The Salomons ‘Welte’ Organ

David Salomons’ historic house, near  Southborough, Kent, perpetuates the memory of the two remarkable men who were responsible for its creation: Sir David Salomons and his nephew David Lionel Salomons. Work started on the house in 1876 with completion in 1896. The last section of the house to be constructed was The Science Theatre, the largest privately constructed Theatre in England at the time.

     The Science Theatre is the location of what is probably the finest Welte player pipe organ ever installed in Britain. It is, in fact, the only one of its type left in the world as the only other example was at the Welte factory in Germanywhich was destroyed by allied bombing during the Second World War. Sir David Lionel Salomons and his wife, Laura, were obviously music lovers, having installed no less than three Welte pipe organs in their home. The first was a No 4 Concert Orchestra, followed by the larger No 10 Orchestrion with 700 pipes which was installed in 1914 at a cost of 4,050. The earlier No 4 instrument was taken in part exchange. This represented a very considerable sum in 1914.

     The Welte Organ is unique, also through its situation in the Science Theatre, as this outstanding example of a private Victorian theatre is largely untouched by time and unravaged by man. To walk into this superb building is a breath-taking experience and one is aware of the theatre’s almost cathedral-like atmosphere, as the sunlight filters through the windows high up above the galleries on each side.

     It is doubtful if the Theatre was used for theatrical performances to any extent. It is known as the “Science Theatre” because it was there that Sir David Lionel demonstrated his scientific inventions and discoveries to his scholarly friends and colleagues who sat upon plain wooden benches set in rows. The two side galleries connect with another gallery which runs along the back of the Theatre incorporating a projection room where the unique brass switching and meters are still in their original positions on the wall.

     At the opposite end of the Theatre, the stage, upon which the main organ is installed, is extremely large with lighting arrangements, which must have been unique and very exciting in their day. Dimmer switches and facilities for colour mixing of side and footlights are still on the walls a veritable museum of brass and mahogany stage equipment and meters which are all original. Huge scenery rolls lie on the floor, just waiting to be hoisted to the fly; their beautiful hand painted scenes are as fresh today as they were 90 years ago and it is believed that they were never actually used. Gazing upward from the stage one can see the many pulleys and festoons of ropes to manipulate the heavy scenery and a king-size projection screen, dating from 1900. The screen would originally have been raised or lowered in a few minutes by electric motor. Today, this operation takes all of 20 minutes to roll or unroll by a self-sustaining hand winch. A most ingenious mechanism is installed for mechanically drawing shutters over all the windows when necessary for complete “black-out”.

     In January 1988, an open meeting was held in the Science Theatre with a talk illustrated with slides and Welte Organ recordings entitled “Sounds Interesting” presented by Richard Cole, Curator at London’s Science Museum. This event proved to be highly popular, with the Theatre packed with organ enthusiasts. At the end of the talk, the house lights were dimmed and the curtains on the stage drawn, revealing the organ, splendidly floodlit from end to end highlighting the burnished tin front pipes. There was a brief silence and then an audible gasp of wonderment as this instrument was revealed in all its majesty. The Welte Organ has not been played since Sir David Lionel’s death in 1926.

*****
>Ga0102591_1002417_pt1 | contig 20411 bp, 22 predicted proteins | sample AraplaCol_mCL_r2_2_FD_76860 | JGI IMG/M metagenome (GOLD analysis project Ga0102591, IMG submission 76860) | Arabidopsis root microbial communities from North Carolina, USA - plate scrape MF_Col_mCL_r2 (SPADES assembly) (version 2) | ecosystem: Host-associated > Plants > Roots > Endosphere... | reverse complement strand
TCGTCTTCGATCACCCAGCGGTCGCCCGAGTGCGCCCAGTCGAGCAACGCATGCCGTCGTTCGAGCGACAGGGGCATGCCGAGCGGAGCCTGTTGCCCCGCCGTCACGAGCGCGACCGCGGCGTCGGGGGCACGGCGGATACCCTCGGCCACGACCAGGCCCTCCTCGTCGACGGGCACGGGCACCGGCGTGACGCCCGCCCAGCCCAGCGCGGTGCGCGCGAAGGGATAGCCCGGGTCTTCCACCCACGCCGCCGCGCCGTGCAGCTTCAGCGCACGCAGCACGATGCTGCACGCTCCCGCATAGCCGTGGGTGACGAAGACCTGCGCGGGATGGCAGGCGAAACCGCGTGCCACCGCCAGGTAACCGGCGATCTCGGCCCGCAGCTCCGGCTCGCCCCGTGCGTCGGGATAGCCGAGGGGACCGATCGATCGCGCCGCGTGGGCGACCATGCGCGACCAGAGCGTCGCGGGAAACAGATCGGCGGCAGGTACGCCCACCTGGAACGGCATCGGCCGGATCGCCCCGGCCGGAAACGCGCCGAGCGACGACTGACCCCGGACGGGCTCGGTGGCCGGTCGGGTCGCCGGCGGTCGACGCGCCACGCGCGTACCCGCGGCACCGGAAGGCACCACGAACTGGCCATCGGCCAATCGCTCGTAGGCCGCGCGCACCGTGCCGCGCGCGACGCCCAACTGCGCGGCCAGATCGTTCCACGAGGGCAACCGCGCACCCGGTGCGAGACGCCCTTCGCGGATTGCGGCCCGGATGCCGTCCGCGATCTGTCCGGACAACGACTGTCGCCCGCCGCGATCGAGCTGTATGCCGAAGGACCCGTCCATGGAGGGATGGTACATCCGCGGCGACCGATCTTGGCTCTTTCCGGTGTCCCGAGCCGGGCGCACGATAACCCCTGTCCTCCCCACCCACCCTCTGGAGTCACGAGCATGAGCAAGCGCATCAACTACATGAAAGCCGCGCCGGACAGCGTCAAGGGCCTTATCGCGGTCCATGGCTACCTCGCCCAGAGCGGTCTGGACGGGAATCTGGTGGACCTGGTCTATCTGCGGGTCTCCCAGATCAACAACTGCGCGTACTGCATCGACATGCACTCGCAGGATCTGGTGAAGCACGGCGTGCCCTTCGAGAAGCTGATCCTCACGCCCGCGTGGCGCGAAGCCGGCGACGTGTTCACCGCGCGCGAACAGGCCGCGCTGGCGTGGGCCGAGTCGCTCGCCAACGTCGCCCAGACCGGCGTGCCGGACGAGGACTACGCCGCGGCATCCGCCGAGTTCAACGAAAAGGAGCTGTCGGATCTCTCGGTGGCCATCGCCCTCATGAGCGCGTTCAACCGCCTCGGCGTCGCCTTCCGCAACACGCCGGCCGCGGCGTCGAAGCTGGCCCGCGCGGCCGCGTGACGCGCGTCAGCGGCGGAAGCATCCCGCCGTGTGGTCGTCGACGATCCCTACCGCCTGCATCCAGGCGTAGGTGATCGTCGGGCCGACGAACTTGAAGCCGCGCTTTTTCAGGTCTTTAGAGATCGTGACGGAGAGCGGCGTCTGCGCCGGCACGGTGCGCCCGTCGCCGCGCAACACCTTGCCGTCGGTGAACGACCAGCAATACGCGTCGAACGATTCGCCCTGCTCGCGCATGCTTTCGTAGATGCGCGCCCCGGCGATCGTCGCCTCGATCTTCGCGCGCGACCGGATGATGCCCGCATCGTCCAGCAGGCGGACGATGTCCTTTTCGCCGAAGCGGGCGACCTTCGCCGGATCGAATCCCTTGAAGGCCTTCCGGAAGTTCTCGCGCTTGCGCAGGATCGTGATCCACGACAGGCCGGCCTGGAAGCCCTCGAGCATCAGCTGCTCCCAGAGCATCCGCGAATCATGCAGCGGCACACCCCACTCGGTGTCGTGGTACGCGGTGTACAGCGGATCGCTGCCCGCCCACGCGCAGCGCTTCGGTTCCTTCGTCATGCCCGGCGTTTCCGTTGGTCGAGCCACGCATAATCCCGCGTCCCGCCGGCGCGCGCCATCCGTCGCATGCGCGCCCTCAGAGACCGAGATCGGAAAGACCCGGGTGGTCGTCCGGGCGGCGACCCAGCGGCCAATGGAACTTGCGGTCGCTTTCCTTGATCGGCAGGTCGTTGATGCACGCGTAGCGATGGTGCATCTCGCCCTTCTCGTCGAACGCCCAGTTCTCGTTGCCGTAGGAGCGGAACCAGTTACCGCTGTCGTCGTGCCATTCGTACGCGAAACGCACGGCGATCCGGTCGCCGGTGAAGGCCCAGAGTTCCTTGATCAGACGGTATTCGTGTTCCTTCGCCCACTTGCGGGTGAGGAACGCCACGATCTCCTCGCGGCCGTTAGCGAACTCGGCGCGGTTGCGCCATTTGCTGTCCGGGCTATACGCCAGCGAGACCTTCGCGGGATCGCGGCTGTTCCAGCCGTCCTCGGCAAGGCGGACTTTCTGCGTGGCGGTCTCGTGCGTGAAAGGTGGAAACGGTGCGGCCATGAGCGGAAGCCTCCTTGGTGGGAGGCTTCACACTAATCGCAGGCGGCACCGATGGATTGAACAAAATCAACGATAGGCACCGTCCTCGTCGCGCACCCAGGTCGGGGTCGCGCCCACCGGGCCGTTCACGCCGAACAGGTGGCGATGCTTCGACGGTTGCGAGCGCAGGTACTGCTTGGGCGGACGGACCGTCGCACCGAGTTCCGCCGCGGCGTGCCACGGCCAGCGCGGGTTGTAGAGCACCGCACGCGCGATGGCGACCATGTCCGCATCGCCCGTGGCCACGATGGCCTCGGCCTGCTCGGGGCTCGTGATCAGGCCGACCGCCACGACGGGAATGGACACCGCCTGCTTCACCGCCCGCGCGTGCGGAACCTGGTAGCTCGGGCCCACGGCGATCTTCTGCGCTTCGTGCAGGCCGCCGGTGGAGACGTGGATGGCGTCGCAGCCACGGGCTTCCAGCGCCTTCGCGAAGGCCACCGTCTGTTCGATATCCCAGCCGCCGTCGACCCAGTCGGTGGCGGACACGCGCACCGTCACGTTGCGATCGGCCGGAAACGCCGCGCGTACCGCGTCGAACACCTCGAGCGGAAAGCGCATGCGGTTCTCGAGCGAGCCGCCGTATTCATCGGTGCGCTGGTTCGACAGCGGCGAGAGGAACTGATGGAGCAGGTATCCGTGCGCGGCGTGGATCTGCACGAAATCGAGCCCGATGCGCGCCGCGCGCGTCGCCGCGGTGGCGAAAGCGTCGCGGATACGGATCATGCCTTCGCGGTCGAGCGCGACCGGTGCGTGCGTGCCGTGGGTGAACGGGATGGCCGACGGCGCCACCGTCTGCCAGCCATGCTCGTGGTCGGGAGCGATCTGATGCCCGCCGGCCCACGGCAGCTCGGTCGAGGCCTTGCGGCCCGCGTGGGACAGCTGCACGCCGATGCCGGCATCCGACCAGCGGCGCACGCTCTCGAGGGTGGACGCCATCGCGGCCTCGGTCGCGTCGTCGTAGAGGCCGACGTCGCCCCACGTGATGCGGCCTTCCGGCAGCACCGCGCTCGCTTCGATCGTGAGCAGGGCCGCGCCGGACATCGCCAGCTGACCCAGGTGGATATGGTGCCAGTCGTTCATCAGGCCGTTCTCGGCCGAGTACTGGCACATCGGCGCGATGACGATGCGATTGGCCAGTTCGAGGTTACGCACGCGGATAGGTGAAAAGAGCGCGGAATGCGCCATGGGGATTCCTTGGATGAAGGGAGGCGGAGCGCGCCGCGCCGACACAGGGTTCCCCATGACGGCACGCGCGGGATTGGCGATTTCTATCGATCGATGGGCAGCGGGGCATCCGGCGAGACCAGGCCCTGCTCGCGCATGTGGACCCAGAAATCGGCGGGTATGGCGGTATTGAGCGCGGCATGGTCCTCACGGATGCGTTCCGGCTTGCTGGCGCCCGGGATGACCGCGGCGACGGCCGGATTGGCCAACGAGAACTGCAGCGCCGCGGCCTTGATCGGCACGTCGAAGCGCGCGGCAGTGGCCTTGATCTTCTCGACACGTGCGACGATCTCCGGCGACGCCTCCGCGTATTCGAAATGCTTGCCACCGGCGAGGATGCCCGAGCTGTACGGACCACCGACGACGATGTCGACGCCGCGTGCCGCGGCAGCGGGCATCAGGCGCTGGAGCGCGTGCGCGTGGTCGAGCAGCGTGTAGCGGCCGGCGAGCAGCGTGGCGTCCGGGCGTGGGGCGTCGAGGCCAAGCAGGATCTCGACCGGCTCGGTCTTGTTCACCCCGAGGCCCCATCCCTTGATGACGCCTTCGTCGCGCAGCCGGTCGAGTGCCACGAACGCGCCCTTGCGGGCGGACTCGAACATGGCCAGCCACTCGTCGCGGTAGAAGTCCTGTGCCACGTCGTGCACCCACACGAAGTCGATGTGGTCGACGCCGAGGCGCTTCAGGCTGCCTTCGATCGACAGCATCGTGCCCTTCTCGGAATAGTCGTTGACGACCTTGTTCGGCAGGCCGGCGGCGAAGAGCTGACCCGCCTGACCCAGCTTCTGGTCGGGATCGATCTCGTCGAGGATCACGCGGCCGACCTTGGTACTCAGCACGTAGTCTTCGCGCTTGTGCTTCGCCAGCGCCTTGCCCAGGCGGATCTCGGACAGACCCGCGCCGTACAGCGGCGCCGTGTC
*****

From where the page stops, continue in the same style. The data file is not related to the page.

Although the main part of the Organ is situated on the stage, a vital part is the Echo Organ, which is at the back of the Theatre in a special room above and behind the projection rooms, some 200 ft from the main organ. With the support of the Sir David Salomons Society, the Echo organ has been restored. It is now possible to give recitals and provide organ music to accompany Wedding Ceremonies in the Science Theatre. The organs can be operated from the main console of the Welte Organ. It is also possible to provide organ music by way of a computer disc playing through a data filer, which is located within the structure of the Welte Organ.

     In the same area of the building is Sir David Lionel’s photographic studio together with two dark rooms all of them still largely in their original state. Leading off one of the galleries is another unique feature an original Victorian toilet complete with air-conditioning and exquisite Royal Doulton chinaware with brass taps.

     The Science Theatre is the principal Conference venue at Salomons and is in daily use for training purposes, meetings and major conferences. It is also frequently used for private parties, receptions and banquets. Along with the Gold Room, the Science Theatre is licensed to enable Wedding Ceremonies to be performed.

     In March 1998, the Trustees of the Heritage Lottery Fund offered a Grant towards the cost of the complete restoration of the Welte Organ. The total cost of the restoration programme is estimated to be 400,000 which, after the award of the grant of 316,000, leaves a balance of 84,000 to be raised. Through a combination of gifts and small grants, some progress has been made towards this target. However, fund raising efforts are continuing and it is hoped that work can commence on the project in the very near future. Further information is available at “Salomons”  Tel: 01892 515152

Click here to return to the contents page